From the moment the Dance Spirit staff met Kaylin, it was obvious her humility and talent would take her far. Not only did she go full-out during the photo shoot and class at Broadway Dance Center, but she was always cheering on, laughing with, and supporting her fellow CMS contestants Haley Hartsfield and Michelle Quiner. During the voting period, the social media world was abuzz with praise for her work ethic, positive attitude, and generosity.
Since her CMS trip to NYC, Kaylin's moved from her hometown of Columbia, MO, to the Big Apple for her freshman year at Juilliard, and is busy getting acquainted with the city. As for the future? She's taking it one opportunity at a time, but something tells us we'll be seeing this contemporary queen reach new heights every year.
New York City principal Lauren Lovette has become an icon thanks to her emotional maturity and exceptional musicality. The 26-year-old quickly rose through the ranks after joining the company as an apprentice in 2009, reaching principal status in 2015. A Thousand Oaks, CA, native, Lovette started studying ballet seriously at age 11, at the Cary Ballet Conservatory in Cary, NC. After attending two summer courses at the School of American Ballet, she enrolled as a full-time student in 2006. Last year, she made her choreographic debut with For Clara, her first piece for NYCB. Catch her latest work this month during the company's fall season. —Courtney Bowers
In our "Dear Katie" series, former NYCB soloist Kathryn Morgan answers your pressing dance questions. Have something you want to ask Katie? Email firstname.lastname@example.org for a chance to be featured!
I know I'm not getting good enough dance training from any of my local studios. But I'm not sure I'm ready to move away to study at a big-name school, either. How do you know when you're ready to leave home to pursue your passion?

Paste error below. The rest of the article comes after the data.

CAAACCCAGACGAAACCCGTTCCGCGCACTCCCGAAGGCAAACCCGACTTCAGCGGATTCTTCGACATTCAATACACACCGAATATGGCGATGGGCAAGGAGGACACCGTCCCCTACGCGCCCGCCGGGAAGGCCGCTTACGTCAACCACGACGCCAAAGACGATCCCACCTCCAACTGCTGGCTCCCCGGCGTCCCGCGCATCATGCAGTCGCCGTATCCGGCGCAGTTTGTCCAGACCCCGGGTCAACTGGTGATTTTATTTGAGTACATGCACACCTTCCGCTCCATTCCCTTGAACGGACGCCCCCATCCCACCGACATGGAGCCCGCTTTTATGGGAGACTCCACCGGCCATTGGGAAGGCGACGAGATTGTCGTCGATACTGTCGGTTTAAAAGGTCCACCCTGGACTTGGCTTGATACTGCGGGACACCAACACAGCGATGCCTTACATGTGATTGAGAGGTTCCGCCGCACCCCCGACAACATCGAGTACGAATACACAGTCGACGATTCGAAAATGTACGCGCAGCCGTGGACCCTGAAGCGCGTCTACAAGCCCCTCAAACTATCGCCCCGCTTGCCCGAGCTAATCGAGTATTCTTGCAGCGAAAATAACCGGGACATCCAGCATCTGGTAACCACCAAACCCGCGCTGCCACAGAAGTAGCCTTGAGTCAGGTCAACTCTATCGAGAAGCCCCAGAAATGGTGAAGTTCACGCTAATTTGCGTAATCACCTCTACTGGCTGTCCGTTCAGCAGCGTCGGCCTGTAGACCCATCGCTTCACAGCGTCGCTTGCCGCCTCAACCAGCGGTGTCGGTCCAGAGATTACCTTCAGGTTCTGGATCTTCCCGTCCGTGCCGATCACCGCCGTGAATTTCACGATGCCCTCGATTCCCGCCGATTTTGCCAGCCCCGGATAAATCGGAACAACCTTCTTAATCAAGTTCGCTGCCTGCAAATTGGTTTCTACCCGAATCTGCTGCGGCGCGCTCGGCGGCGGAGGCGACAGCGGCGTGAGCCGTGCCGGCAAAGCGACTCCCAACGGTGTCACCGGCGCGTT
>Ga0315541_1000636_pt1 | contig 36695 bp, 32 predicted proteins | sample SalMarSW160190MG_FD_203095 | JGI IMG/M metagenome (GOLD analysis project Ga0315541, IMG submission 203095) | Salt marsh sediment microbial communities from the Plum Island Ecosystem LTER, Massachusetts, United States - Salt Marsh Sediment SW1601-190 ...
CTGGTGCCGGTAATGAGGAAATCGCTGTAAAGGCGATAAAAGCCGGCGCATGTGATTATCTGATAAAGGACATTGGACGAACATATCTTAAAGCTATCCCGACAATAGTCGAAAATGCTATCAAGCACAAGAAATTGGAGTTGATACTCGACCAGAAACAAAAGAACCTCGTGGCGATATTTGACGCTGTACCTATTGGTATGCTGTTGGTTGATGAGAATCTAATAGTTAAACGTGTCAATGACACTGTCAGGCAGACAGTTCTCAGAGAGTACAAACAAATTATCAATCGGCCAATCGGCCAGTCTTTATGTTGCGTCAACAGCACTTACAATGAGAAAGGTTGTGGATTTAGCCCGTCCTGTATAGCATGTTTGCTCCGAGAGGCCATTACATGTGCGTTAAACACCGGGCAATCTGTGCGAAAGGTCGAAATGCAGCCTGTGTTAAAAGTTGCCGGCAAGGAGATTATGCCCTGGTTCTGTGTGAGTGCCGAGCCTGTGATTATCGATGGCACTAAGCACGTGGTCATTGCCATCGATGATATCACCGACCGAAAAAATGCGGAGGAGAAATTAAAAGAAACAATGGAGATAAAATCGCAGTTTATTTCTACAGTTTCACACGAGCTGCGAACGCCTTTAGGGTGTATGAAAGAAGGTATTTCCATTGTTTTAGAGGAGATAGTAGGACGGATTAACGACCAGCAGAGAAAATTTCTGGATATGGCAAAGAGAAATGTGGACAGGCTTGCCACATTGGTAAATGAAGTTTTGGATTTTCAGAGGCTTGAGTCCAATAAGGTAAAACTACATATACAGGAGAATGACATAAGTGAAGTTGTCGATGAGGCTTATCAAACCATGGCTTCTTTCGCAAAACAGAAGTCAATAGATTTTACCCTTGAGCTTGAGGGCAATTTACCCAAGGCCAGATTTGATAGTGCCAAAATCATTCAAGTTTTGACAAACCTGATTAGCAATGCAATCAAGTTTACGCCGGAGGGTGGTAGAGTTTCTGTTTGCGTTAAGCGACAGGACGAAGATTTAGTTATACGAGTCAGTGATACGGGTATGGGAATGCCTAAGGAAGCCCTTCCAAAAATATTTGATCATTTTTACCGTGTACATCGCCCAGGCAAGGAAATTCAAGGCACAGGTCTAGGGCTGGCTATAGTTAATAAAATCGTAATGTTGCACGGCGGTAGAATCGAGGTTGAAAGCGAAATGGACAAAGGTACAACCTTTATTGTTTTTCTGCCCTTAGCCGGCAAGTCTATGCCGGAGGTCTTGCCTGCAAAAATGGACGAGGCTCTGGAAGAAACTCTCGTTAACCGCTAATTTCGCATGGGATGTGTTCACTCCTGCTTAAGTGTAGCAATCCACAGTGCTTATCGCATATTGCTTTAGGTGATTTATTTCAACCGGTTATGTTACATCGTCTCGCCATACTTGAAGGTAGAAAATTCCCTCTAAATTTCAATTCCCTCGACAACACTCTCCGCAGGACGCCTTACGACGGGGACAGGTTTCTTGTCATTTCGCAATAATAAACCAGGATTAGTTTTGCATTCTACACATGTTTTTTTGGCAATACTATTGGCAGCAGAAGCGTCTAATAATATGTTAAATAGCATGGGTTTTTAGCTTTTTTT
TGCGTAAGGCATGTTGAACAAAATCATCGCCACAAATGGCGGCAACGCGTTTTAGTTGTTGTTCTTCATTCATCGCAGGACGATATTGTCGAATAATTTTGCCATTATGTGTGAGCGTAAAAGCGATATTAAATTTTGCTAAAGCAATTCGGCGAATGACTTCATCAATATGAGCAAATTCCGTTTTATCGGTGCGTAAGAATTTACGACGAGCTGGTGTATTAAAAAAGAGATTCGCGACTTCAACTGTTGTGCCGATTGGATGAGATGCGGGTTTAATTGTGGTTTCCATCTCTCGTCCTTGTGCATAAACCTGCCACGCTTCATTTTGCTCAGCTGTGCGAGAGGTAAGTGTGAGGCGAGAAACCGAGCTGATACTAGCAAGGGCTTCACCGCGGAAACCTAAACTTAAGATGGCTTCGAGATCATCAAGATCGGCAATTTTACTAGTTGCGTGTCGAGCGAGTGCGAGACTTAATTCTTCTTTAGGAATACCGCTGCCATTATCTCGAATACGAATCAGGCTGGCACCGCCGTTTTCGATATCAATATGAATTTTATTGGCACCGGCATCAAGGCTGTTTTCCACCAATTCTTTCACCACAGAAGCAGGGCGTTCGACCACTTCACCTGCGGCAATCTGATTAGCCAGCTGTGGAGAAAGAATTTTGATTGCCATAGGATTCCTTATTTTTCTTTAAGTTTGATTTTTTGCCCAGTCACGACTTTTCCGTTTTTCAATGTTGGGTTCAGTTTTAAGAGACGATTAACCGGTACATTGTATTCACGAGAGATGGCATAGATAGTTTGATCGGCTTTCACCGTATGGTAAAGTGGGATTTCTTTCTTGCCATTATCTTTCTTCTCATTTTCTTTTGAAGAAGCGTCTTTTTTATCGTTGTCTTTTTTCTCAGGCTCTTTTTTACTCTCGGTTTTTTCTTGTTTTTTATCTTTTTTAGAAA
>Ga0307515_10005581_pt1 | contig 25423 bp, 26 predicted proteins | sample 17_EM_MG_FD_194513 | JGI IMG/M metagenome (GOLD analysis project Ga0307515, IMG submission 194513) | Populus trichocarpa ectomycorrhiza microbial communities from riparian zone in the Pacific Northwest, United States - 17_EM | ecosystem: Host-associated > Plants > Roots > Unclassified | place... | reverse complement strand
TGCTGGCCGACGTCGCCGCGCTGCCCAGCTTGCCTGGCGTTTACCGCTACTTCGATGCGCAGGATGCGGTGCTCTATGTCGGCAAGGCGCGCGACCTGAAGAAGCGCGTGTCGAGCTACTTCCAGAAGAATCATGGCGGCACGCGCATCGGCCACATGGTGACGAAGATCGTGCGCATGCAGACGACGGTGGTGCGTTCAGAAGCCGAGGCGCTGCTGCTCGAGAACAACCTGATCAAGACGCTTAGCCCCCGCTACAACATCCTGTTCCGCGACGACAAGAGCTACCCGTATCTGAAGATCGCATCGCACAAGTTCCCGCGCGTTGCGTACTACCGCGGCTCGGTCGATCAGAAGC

Instagram star Kylie Shea has built a following of nearly 170,000 with her playful workout videos, which combine traditional fitness activities, like jumping rope or running on the treadmill, with pointe shoes and sassy choreography. Shea's effortless cool-girl-next-door vibe and solid ballet technique make her vids totally irresistible.
Now Shea's using her platform to address the body image issues that tend to plague dancers. In a poignant video, she sheds her clothes and tugs at her skin. The caption explains her relationship with her body and the pressure she feels to maintain a certain aesthetic as a dancer.
Physical discomfort is inevitable when you're spending tons of hours in the studio every day, but some pain shouldn't be suffered through. "Dancing through pain can make an injury worse and lead to more time away from dance," says Dr. Joel Brenner, medical director of dance medicine at Children's Hospital of The King's Daughters in Norfolk, VA. "Failing to rest and recover when you're in serious pain could even lead to the point where you're unable to dance in the future."
That may sound scary, but there's good news: If you take precautions and listen to your body, many injuries can be stopped in their tracks. The first step? Knowing what's normal—and what's not.
Think about it: How often do you see a ballet pas de deux for two women? Almost never, right? Sometimes, choreographers will forgo the traditional danseur-ballerina pas to make a duet for two guys, since they can lift and partner each other easily. But a dance for two ballerinas is a rare thing.
That's part of what makes "Duet," a new video by director Andrew Margetson featuring Royal Ballet beauties Yasmin Naghdi and Beatriz Stix-Brunell, so compelling.